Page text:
It is often necessary to decompose a given covariance matrix C (resp. correlation matrix R) as C=G*G'. Cholesky decomposition is commonly used here. But there are some others possible. Starting from the eigenvalue decomposition C=Q*L*Q', there is
G1 = Q*sqrt(L), as G1*G1' = Q*sqrt(L)*sqrt(L)*Q'=Q*L*Q' = C
G2 = Q*sqrt(L)*Q', as G2*G2' = Q*sqrt(L)* Q'*Q *sqrt(L)*Q' = = Q*sqrt(L)* 1 *sqrt(L)*Q' = C
G, G1, and G2 have different properties (G is triangular, G1'*G1 is diagonal, and G2 is symmetric), so one of them may be preferable over the others in some cases. Note that all three of them can be used to generate random numbers with a given covariance matrix, and all three of them generate exactly the same distribution.
For example, when putting a grid into a space of normal distributed parameters: The grid is generated in a "normed" space (zero mean, unity variance), and each grid point q is then transformed into the "real" space grid point p = p0 + G*q . The shape of the transformed grid depends on the choice of G:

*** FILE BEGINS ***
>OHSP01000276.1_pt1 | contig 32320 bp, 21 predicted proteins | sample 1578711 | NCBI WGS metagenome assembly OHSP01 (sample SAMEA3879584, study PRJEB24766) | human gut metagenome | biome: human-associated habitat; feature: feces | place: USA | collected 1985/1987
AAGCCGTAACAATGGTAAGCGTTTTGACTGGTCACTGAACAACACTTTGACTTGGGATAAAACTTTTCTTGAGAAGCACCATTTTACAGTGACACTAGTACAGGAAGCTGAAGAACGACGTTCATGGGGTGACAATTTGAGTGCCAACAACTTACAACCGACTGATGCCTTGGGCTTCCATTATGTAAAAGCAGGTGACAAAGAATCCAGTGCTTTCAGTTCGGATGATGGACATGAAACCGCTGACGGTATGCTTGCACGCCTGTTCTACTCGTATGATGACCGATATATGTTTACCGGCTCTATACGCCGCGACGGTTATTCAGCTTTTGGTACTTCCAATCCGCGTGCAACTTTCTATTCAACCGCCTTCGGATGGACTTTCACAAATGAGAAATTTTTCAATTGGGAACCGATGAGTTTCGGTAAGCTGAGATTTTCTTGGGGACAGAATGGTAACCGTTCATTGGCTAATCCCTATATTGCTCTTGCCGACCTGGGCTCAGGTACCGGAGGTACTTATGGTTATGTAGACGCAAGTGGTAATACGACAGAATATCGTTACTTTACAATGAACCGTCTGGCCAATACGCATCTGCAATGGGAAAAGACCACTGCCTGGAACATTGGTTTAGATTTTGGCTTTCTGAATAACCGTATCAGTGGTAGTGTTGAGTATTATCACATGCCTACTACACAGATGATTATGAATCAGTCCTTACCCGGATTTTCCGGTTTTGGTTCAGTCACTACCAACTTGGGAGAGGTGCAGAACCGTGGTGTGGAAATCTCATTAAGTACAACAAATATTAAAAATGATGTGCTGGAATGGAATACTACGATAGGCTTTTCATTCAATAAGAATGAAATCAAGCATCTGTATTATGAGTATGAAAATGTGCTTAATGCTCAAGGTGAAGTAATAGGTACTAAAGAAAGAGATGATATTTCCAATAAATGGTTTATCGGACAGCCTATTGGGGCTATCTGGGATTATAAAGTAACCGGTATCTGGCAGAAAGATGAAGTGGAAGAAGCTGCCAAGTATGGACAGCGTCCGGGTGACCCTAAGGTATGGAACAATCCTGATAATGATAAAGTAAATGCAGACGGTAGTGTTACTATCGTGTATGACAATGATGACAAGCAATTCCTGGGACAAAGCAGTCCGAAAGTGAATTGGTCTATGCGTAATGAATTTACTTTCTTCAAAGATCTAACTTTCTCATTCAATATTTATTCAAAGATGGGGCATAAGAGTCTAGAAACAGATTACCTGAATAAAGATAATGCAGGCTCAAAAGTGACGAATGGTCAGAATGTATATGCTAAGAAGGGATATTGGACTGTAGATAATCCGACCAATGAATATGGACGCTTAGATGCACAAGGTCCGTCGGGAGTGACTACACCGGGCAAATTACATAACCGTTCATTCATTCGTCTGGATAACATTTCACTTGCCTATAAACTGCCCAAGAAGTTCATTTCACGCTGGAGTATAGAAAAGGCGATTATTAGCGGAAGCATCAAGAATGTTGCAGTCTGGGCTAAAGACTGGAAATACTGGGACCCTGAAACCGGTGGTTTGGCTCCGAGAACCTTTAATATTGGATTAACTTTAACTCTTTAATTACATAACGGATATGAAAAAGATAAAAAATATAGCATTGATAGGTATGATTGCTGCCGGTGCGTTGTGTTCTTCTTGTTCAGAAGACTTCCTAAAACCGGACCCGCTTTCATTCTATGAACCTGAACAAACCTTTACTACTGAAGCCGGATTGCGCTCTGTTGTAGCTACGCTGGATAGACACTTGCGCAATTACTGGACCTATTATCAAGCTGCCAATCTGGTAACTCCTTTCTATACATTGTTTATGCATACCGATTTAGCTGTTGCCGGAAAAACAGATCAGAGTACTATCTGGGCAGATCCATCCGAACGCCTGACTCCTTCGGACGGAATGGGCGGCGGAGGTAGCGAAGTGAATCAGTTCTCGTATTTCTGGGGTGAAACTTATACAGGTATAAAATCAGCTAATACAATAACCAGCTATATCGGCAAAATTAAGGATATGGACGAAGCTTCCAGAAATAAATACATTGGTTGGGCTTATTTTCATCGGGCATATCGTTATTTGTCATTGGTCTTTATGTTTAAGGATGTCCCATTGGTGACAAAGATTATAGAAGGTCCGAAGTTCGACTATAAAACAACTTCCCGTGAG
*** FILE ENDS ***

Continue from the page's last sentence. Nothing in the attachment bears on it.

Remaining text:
1) Cholesky: The grid is "sheared", angles between grid vertices vary largely between 0 and 180Â° and depend on the order of the parameters 2) G1: The grid is scaled along its axes and rotated. Angles between grid vertices are all 90Â° 3) G2: The grid looks like a rhombus.
The condition of C may be extremely bad, e.g. if the statistical parameters are physical quantities, and you have capacitances (1e-12) as well as donations (1e20). Stability of the decomposition could be an issue here and give an advantage to one of them.
I'd like to know if anybody has made some more profound analysis about this, and the pro's and con's of the various methods.